“What an EGO I have”.  For many days (weeks), I ruminated over this phrase.  In my mind, I strived to convince him and the world that my petition had not come from ego, that it had come from my desire to receive a gift that I had grown hungry for.  Ego, ego, ego.  In many ways i tried to eliminate it, I fought it, I tried to convince myself that I didn’t have it. In my mind I practiced endless conversations with with my teacher convincing him that he was wrong, I even practiced court room dialogues attempting to be ruled NOT GUILTY.

G U I L T Y.

The verdict came soon enough.  It was an inner veridict.  I did have an ego. I still do, and will continue to have it until I die.  I understood its purpose.  My battle had to do with my hurt and from what I interpreted as an unfair treatment.  He had his personal reasons based on his personal standards, and my standards collided with his.  I was trying to convince him to teach in my preferred style, and by my doing so I offended him.  His ego protected him by expelling me from his studio, and my ego protected me from feeling rejected and abused.  I wanted to tell this story in full detail, accusing him of his wrongdoings.   I wanted the world to be his jury and to rule against him. I felt hurt.

In that instant when I realized i was hurt, was when the understanding came. Ego was yelling out “IT HURTS”.  Ego wanted the blessing, it wanted to be held. I did not want to feel abandoned nor forgotten.  I had a moment of clarity.  I finally understood that ego plays an important role in my life.  It protects me.  It is up to me to be able to listen to his childish language  that attempts to communicate that it needs caring.  The type of caring that ego is urging for is kindness.  Ego comes forth in aggressive ways.  It fights when it feels hurt.  However, in its darkened way, it urges us to look for our wrongdoings so we may choose the enlightened option.  It alerts us.  It tells us that something is wrong, that darkness is close.  it is a call to our awakening desire of seeing the light within us.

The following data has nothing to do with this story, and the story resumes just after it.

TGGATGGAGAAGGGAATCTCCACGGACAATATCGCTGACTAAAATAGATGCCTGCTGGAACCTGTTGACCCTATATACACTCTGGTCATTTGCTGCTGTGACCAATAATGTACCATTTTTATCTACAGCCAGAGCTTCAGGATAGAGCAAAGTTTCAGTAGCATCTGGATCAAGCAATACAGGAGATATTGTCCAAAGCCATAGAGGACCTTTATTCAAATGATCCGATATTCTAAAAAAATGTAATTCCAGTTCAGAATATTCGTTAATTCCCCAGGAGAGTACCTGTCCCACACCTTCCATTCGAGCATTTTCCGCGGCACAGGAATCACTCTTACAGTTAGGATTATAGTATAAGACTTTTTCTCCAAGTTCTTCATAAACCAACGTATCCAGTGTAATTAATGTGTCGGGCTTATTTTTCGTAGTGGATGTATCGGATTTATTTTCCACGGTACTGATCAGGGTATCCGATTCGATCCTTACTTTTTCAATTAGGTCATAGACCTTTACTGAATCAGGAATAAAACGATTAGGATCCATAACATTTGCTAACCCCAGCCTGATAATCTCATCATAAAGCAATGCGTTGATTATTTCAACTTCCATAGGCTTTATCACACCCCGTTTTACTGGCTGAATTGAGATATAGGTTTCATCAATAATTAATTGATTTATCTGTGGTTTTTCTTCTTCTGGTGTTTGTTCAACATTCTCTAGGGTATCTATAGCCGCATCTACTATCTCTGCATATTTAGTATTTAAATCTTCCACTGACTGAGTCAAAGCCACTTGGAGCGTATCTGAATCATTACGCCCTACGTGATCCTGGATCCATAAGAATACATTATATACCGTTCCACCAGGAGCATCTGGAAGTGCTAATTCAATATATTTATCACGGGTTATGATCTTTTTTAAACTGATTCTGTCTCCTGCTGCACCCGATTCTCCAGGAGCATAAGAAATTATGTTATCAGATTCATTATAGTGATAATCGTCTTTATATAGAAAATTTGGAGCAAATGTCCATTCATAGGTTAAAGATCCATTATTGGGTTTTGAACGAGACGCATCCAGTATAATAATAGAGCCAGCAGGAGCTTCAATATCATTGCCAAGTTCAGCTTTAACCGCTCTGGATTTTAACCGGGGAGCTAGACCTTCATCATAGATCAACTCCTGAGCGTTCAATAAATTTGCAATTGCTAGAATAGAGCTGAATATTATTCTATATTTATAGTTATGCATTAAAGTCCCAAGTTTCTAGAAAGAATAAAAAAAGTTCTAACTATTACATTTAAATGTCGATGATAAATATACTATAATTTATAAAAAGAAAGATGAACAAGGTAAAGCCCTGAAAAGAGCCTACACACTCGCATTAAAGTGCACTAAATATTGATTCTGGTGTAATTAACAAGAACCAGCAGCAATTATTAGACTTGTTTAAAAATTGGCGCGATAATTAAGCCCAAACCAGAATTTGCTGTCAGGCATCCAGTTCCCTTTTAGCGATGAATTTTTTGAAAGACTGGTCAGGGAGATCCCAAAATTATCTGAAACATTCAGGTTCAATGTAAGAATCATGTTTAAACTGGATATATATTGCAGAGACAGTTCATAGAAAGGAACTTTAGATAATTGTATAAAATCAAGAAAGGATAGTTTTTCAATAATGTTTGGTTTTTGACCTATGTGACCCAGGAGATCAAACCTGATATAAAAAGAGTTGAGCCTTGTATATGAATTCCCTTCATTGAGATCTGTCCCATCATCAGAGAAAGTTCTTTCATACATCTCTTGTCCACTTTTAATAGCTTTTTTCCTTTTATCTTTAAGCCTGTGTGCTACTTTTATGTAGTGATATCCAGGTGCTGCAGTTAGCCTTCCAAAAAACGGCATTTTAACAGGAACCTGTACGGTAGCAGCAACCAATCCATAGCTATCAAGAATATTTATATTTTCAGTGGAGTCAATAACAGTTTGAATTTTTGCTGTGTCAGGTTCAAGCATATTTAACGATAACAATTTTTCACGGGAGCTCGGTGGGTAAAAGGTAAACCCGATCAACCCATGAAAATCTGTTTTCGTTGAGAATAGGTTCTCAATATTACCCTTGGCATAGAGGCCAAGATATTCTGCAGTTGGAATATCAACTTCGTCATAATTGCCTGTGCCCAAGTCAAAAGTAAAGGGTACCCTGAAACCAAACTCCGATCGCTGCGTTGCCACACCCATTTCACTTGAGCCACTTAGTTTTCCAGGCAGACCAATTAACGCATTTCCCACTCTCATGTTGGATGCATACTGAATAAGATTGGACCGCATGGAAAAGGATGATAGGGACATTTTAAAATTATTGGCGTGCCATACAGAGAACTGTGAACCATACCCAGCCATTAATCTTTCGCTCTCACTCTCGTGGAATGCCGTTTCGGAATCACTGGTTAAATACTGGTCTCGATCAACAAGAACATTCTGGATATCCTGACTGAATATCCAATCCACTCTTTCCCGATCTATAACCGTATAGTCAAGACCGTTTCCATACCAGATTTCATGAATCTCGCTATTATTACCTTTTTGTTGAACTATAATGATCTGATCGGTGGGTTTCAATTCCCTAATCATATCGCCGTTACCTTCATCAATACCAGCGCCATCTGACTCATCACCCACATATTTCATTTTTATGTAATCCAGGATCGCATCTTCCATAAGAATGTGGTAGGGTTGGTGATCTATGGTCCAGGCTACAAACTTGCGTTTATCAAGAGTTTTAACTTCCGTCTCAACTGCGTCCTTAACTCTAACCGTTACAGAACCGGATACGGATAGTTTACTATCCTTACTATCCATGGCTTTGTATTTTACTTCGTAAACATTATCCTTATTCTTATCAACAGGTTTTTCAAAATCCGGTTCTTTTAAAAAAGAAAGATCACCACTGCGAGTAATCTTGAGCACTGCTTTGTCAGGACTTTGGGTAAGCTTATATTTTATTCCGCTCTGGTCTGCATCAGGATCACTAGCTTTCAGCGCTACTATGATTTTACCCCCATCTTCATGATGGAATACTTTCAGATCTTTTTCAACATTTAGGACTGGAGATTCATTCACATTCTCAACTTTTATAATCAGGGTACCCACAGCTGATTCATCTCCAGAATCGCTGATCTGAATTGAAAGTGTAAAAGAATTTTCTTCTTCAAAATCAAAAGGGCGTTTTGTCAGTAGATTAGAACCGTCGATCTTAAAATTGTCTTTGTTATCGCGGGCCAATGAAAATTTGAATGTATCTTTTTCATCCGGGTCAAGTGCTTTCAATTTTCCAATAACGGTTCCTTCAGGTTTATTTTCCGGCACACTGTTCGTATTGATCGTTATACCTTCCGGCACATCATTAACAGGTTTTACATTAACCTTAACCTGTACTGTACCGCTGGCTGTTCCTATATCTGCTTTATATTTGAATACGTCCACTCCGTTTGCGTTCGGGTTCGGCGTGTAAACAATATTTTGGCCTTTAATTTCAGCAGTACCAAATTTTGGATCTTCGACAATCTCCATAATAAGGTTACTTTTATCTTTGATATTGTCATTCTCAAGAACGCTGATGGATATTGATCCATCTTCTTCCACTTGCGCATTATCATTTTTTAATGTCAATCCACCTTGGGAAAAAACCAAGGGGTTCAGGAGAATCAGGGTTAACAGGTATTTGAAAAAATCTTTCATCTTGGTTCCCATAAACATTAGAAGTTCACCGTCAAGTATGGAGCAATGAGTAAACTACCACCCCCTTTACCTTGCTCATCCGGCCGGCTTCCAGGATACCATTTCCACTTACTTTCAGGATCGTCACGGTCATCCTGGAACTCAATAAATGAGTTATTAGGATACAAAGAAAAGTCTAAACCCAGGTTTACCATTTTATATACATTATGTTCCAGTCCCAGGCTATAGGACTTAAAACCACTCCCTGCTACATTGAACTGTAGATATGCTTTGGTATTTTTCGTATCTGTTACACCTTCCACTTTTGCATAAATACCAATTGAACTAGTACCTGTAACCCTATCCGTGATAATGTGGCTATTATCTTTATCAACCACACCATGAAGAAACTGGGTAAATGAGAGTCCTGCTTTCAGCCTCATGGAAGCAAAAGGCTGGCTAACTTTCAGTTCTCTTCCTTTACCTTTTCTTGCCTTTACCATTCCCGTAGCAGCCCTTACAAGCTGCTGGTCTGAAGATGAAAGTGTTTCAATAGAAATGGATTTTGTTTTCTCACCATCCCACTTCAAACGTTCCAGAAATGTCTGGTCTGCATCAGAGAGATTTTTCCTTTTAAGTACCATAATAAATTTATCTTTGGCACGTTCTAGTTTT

I am grateful to my teacher.  I learned that indeed I do have a friend called ego who will constantly be on call nudging me onto a gentle, compassionate way of being.  I understand it is the only way to be able to offer the same to others.  Everyone is thirsty for kindness, ego protects us from the hurt that our sensitive selves feel.  It relentlessly offers opportunities to choose.  Today I choose kindness, gentleness, compassion, and acceptance of what is different.  Thank you ego…my friend.

And I continue to enjoy my time at savasan.  Well… when my agitated mind allows me.  Sometimes my mind wanders and appears like the photo below…but I continue my practice, day in and day out…so I find the peace within where only light resides.IMG_2956